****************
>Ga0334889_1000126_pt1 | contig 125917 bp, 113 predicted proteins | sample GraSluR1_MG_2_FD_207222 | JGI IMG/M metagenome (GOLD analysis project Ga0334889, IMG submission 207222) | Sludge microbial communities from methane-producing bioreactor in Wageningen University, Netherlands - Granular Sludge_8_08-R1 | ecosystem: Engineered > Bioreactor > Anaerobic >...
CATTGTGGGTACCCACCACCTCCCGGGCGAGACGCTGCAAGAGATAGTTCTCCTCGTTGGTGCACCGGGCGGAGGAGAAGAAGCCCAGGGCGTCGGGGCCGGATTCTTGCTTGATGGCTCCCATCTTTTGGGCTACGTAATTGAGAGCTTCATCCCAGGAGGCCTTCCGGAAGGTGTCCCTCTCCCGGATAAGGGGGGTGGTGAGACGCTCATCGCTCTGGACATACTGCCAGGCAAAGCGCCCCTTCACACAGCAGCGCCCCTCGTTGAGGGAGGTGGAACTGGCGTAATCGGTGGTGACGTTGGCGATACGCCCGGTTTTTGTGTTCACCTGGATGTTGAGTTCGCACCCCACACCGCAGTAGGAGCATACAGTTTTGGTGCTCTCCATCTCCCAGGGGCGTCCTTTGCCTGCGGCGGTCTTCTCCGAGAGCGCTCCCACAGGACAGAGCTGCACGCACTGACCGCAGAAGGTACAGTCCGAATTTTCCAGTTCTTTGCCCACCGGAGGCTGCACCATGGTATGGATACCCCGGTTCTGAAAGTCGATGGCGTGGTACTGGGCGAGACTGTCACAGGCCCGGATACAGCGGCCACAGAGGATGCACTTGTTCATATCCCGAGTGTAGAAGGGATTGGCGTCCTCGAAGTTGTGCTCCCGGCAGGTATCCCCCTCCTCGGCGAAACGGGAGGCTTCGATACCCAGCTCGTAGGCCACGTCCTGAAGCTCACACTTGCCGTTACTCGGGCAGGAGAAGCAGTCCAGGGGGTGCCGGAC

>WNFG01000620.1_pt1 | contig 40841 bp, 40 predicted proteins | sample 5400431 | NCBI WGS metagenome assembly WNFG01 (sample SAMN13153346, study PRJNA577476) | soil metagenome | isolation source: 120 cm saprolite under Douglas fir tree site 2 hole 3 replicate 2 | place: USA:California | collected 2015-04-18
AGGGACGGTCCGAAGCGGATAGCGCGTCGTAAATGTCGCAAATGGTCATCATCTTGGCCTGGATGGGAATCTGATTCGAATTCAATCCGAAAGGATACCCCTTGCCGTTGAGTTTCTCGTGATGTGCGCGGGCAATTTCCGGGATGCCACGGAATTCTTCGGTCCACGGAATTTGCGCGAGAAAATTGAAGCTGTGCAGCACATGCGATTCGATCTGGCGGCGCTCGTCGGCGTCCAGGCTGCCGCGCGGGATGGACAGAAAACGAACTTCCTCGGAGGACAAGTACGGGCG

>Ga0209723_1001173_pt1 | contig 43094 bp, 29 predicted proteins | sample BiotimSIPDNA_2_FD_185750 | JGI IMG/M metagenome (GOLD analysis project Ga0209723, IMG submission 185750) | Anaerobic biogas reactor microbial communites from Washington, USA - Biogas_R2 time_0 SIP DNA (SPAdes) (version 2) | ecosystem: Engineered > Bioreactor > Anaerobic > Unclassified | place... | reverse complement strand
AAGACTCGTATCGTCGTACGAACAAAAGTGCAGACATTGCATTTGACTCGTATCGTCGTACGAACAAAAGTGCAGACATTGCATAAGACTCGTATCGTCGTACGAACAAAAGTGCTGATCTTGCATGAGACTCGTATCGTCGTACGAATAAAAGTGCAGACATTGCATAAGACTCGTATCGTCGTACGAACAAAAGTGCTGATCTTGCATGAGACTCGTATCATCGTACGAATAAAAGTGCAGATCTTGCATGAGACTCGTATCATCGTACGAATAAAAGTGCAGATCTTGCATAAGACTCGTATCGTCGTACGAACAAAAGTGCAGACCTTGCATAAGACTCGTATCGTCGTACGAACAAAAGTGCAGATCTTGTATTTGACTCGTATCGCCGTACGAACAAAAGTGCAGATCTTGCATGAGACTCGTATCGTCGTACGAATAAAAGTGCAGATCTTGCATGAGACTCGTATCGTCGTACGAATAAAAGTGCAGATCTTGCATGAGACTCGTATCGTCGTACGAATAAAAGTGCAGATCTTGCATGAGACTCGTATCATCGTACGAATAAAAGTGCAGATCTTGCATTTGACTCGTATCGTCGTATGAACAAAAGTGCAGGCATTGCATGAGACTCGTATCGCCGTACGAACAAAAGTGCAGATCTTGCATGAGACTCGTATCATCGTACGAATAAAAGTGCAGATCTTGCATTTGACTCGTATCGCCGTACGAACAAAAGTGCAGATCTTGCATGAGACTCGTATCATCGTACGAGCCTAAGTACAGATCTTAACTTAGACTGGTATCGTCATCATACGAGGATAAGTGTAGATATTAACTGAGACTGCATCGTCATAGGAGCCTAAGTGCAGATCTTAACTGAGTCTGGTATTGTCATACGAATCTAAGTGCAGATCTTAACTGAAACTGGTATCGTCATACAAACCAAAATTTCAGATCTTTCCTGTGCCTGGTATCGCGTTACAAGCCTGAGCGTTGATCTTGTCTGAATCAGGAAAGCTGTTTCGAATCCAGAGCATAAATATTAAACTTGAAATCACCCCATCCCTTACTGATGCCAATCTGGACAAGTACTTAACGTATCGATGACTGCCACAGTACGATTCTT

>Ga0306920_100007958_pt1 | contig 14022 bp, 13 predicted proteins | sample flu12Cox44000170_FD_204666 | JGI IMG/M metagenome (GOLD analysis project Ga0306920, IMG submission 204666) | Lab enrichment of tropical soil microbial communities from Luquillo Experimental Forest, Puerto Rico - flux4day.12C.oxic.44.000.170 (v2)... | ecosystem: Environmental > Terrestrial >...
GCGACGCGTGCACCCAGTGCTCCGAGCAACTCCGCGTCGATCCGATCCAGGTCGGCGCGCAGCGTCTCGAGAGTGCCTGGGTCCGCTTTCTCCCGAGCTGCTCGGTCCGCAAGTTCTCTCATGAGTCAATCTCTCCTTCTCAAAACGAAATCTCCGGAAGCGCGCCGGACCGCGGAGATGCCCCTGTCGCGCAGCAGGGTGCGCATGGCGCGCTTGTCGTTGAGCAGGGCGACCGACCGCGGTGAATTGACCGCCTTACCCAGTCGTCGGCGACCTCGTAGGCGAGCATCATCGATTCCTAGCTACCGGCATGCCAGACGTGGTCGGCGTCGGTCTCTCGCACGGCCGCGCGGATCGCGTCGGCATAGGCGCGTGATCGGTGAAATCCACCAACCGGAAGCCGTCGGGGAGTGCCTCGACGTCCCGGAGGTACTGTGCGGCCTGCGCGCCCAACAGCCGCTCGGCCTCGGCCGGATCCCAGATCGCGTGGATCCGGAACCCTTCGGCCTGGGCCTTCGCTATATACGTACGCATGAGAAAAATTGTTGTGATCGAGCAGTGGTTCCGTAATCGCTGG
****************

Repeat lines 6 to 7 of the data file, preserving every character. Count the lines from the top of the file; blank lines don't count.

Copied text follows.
AAGACTCGTATCGTCGTACGAACAAAAGTGCAGACATTGCATTTGACTCGTATCGTCGTACGAACAAAAGTGCAGACATTGCATAAGACTCGTATCGTCGTACGAACAAAAGTGCTGATCTTGCATGAGACTCGTATCGTCGTACGAATAAAAGTGCAGACATTGCATAAGACTCGTATCGTCGTACGAACAAAAGTGCTGATCTTGCATGAGACTCGTATCATCGTACGAATAAAAGTGCAGATCTTGCATGAGACTCGTATCATCGTACGAATAAAAGTGCAGATCTTGCATAAGACTCGTATCGTCGTACGAACAAAAGTGCAGACCTTGCATAAGACTCGTATCGTCGTACGAACAAAAGTGCAGATCTTGTATTTGACTCGTATCGCCGTACGAACAAAAGTGCAGATCTTGCATGAGACTCGTATCGTCGTACGAATAAAAGTGCAGATCTTGCATGAGACTCGTATCGTCGTACGAATAAAAGTGCAGATCTTGCATGAGACTCGTATCGTCGTACGAATAAAAGTGCAGATCTTGCATGAGACTCGTATCATCGTACGAATAAAAGTGCAGATCTTGCATTTGACTCGTATCGTCGTATGAACAAAAGTGCAGGCATTGCATGAGACTCGTATCGCCGTACGAACAAAAGTGCAGATCTTGCATGAGACTCGTATCATCGTACGAATAAAAGTGCAGATCTTGCATTTGACTCGTATCGCCGTACGAACAAAAGTGCAGATCTTGCATGAGACTCGTATCATCGTACGAGCCTAAGTACAGATCTTAACTTAGACTGGTATCGTCATCATACGAGGATAAGTGTAGATATTAACTGAGACTGCATCGTCATAGGAGCCTAAGTGCAGATCTTAACTGAGTCTGGTATTGTCATACGAATCTAAGTGCAGATCTTAACTGAAACTGGTATCGTCATACAAACCAAAATTTCAGATCTTTCCTGTGCCTGGTATCGCGTTACAAGCCTGAGCGTTGATCTTGTCTGAATCAGGAAAGCTGTTTCGAATCCAGAGCATAAATATTAAACTTGAAATCACCCCATCCCTTACTGATGCCAATCTGGACAAGTACTTAACGTATCGATGACTGCCACAGTACGATTCTT

>Ga0306920_100007958_pt1 | contig 14022 bp, 13 predicted proteins | sample flu12Cox44000170_FD_204666 | JGI IMG/M metagenome (GOLD analysis project Ga0306920, IMG submission 204666) | Lab enrichment of tropical soil microbial communities from Luquillo Experimental Forest, Puerto Rico - flux4day.12C.oxic.44.000.170 (v2)... | ecosystem: Environmental > Terrestrial >...